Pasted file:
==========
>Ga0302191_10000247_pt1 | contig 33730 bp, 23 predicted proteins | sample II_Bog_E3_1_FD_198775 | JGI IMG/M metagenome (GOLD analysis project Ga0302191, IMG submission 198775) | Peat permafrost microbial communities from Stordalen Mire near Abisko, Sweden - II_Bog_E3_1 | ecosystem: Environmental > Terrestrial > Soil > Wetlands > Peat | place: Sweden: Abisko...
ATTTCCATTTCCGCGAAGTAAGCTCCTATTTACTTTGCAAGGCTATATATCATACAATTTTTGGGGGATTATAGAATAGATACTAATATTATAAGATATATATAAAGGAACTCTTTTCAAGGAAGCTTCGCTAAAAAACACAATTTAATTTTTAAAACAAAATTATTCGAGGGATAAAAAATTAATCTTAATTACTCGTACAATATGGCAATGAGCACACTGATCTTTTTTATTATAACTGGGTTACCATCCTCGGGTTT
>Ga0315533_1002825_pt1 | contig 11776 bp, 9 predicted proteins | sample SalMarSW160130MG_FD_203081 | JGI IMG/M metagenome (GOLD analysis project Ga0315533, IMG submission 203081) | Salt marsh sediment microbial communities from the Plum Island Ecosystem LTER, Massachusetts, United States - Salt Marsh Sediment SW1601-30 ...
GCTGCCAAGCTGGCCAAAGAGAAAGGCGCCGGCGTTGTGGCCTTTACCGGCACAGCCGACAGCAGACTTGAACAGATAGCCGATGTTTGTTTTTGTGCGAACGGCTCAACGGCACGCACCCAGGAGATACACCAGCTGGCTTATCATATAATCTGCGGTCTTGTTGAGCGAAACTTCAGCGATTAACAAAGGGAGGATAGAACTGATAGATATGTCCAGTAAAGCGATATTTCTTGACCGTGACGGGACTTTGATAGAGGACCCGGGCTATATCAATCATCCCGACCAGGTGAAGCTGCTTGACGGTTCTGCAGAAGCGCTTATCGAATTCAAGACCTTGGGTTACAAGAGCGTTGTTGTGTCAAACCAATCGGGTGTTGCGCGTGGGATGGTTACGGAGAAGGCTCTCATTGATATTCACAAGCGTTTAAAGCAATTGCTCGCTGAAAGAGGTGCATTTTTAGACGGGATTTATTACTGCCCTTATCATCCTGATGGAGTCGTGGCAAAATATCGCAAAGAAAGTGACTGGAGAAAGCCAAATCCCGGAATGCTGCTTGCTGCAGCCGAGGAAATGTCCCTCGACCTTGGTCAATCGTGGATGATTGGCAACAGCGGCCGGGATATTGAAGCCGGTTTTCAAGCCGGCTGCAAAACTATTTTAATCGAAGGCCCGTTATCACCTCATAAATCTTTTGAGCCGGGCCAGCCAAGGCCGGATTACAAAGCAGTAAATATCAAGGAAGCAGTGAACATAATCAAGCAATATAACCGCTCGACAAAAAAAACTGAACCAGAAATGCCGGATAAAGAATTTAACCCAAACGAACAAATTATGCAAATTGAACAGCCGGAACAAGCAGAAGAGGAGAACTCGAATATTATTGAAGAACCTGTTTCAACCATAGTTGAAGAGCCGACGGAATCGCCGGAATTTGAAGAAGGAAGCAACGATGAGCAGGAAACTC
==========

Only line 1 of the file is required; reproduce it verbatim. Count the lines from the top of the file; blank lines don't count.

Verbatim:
>Ga0302191_10000247_pt1 | contig 33730 bp, 23 predicted proteins | sample II_Bog_E3_1_FD_198775 | JGI IMG/M metagenome (GOLD analysis project Ga0302191, IMG submission 198775) | Peat permafrost microbial communities from Stordalen Mire near Abisko, Sweden - II_Bog_E3_1 | ecosystem: Environmental > Terrestrial > Soil > Wetlands > Peat | place: Sweden: Abisko...